Materials used: nylon, glass, and of course, pure vibranium.

Superheros are cool however, I really live for the supervillans, so I do see a Killmonger version in my near future to complete the collection. The villians are much more interesting and complex to me. Not that I love evil and destruction, but there is a lot of story to tell behind why they do the evil things they do. How about a movie or two on those guys, I’m just sayin’!

“We must find a way to look after one another as if we were one single tribe.”

-T’Challa

Don’t You Dare Say That “R” Word

It’s about that time where folks have lost their wits about themselves because other people actually are making attempts to change their lives on January 1st. Now I’m not quite a part of the “New Year, New Me” camp, but if I see you wanting some change for your life, then go ahead on and work it out. Change is hard, so cut people some slack!

*off soapbox*

What I’ve been doing for myself for the past several years has been to toss aside that dirty little “R” word and set a plan for intentional living. These are the base intentions for my life that continuously encourage me to strive for happiness, mindfulness, a healthy lifestyle, minimum financial burden, to keep walking a spiritual path, continuous education (formal or informal), and always learning something about myself, my loved ones, and my world. Out of that plan, it has spawned a “Word of the Year”, which is CONNECTION for 2019.

To translate that idea to my creative projects, means I intend to put more of my heart and focus into my creative passions. I’ve forced myself to use a lot of materials and fibers I’ve no longer loved out of obligation. I’ve tossed aside projects that didn’t turn out as “perfect” as expected. I’ve held out on a few projects and techniques because I thought it might be too crazy or beyond the norm. I’ve also created things for myself that didn’t speak loud enough for my personality at times. I realize that I might not feel a warm and fuzzy about every single thing I create, but it has to start out on the right track: Digging deeper for inspiration and connection to the materials and/or project at hand.

I’m setting the intention to take a huge step outside of my comfort zone this year to practice, keep, share, create, and wear the things that are meaningful and inspiring to me.

And that ultimately leads me to the epic knitting project I’m taking on. I let a friend “convince” me into joining her in knitting the Indian Nights Blanket.

Now I know I JUST wrote about connection, inspiration, and intention, but this project relates.

  1. It’s a loose KAL with a friend so she will listen and understand to my cries of weaving in all of those tails.
  2. I’ve always wanted to knit a blanket. Just one. In high school, I tried to crochet one for my twin bed…in only single crochet. I started another one so many years ago from inexpensive yarn I ordered online. I hated the colors when it showed up, but I still tried to make it work. It didn’t. And I would rather knit it in pieces than one whole piece so I can switch up projects.
  3. I need more colorwork in my life! I claim to love colors and prints so much, but a lot of the things I chose to knit use only one or two colors. I think this blanket blows that out of the water.

I even started my first square before 2018 came to a close!

Happy New Year, peeps!

Coming to Terms with my Stash(es)

Collector or a completionist?

2015 stash of 6 bins now reduced to 4 in 2018.

So I finally got around to reading the popular knit lit “A Stash of One’s Own”. I read it and I took notes. Surely, there was some wisdom in here that would help me come to terms with my own yarn stash and beyond. No doubt, there was a ton of advice that made me start to think about it a different way, but full acceptance is a ways off. I did take a large step back because most of the contributors are professionals in the knitting industry. In that respect, having a stash is justified. You need it for your job or your life’s work. Just sitting, buried under a pile of yarn just for the fun of it sounds a bit crazy and excessive. See? I’m still on Acceptance Level 0.5.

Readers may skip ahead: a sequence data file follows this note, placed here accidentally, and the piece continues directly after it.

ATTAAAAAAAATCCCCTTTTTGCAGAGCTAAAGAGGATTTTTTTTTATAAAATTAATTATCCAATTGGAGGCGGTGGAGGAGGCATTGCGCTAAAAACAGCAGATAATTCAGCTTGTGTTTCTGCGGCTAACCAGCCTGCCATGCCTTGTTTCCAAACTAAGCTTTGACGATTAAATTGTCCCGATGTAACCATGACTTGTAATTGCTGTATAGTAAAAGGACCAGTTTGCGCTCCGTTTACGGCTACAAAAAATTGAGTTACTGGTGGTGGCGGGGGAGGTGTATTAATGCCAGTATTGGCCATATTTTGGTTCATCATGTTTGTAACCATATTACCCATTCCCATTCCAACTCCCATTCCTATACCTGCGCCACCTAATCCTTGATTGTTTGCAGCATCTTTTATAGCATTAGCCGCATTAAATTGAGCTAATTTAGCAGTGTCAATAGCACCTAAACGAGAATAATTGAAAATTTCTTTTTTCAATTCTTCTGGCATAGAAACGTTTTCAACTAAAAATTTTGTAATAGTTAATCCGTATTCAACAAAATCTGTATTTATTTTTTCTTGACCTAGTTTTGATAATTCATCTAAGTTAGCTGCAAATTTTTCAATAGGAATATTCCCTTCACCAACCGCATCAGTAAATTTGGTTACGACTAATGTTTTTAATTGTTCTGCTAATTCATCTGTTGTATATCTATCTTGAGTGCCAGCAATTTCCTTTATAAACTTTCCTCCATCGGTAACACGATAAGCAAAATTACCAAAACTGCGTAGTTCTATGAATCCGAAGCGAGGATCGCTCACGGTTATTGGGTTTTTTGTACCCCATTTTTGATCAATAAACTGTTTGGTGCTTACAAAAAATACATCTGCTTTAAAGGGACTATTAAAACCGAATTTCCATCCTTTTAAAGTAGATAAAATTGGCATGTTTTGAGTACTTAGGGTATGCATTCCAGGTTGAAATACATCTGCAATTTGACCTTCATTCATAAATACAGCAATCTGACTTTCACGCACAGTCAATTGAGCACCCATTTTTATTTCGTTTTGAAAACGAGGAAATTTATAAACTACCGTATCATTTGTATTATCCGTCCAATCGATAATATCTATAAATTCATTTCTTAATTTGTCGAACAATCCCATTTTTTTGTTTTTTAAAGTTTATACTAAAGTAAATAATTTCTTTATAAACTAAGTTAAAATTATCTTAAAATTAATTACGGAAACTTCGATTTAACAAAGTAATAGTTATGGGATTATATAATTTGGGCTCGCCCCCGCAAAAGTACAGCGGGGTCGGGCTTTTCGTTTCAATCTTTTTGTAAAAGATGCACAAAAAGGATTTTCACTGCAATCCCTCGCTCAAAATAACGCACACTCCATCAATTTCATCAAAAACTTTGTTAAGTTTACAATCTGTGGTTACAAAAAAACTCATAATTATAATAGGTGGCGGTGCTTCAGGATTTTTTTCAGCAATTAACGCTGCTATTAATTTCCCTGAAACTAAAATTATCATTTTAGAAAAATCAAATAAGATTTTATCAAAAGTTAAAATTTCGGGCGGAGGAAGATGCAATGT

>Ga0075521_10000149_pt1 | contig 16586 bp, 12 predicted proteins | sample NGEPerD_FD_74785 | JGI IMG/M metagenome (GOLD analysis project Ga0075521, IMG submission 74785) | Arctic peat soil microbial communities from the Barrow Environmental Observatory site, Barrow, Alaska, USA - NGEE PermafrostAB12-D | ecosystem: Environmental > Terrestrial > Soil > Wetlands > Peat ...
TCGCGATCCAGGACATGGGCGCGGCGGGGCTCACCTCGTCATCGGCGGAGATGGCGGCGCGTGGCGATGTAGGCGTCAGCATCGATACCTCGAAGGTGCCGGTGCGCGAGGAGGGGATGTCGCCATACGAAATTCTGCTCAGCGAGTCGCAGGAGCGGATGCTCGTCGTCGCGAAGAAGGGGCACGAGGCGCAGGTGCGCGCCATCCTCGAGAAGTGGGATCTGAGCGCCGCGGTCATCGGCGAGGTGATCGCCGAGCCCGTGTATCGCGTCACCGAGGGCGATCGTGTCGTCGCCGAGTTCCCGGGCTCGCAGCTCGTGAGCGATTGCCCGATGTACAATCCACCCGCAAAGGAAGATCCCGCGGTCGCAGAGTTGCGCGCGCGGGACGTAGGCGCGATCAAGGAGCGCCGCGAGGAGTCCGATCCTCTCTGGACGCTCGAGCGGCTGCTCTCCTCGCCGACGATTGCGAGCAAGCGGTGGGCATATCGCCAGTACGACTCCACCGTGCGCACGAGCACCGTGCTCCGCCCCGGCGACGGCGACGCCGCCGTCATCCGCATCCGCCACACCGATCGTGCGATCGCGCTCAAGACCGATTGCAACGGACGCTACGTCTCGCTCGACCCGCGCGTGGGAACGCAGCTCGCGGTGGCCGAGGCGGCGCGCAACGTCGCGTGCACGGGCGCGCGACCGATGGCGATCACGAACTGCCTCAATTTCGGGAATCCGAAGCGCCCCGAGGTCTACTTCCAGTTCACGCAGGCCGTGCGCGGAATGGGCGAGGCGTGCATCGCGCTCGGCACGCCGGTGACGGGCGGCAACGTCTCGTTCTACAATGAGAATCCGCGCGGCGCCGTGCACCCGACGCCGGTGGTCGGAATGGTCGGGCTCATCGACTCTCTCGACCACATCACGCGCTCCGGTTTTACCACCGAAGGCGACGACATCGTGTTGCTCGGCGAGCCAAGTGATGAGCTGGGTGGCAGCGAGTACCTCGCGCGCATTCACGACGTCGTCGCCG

Stephanie Pearl McPhee pointed out that a lot of yarn is there just to dream of possibilities. And there are some yarns I look at and think of all of the wonderful things it could be and then I put it right on back in the stash. It’s just too beautiful to knit with right now. It needs THE perfect project.

But then I read from Amy Hezbog “I don’t want to shackle tomorrow’s creativity to the place I am in today.” Yes. YES! This old yarn, get it out of here! I want through the stash once pulling out things that I thought I might have creatively grown out of. That’s when the guilt starts to set in. The feelings of obligation, responsibility, and commitment to my purchase. Why?

The anxiety surrounding the stash that Sue Shankle mentioned is a very real thing for me and I agree that it defeats the purpose of feeling good. The stash should be inspiring. A lot of times, a new yarn purchases weirdly triggers me to revisit the stash and Like Ann Maltz I like supporting other’s creative practices and making a connection to what they make. I bring home new yarn and then I dip back into the stash to give some love to one the old homies that have been rollin’ with me for a while.

So up to this point I’ve only talked about yarn, but there are beads, fabric, and acquisitions for all of the other activities in which I dabble contained in the stash as well. Substitute the word YARN for any of those and the story is the same.

I’m on my way to a place of being thoughtful and purposeful with my stash collecting in the advice of Susan B. Anderson.

Acceptance Level 7. I’m almost there. Level 10 coming soon.

Matched…and Moving On

I didn’t really think I would be a shawl person. I would constantly see new knitting patterns pop up on Ravelry and I would think to myself “Really, how many shawls does one person need?” Current answer is at least two because I’m ready to knit another. The scarf is nice, but a shawl? Man, those things are quite versatile. Besides, the drama of tossing one long end over your shoulder in a dramatic fashion is just fabulous!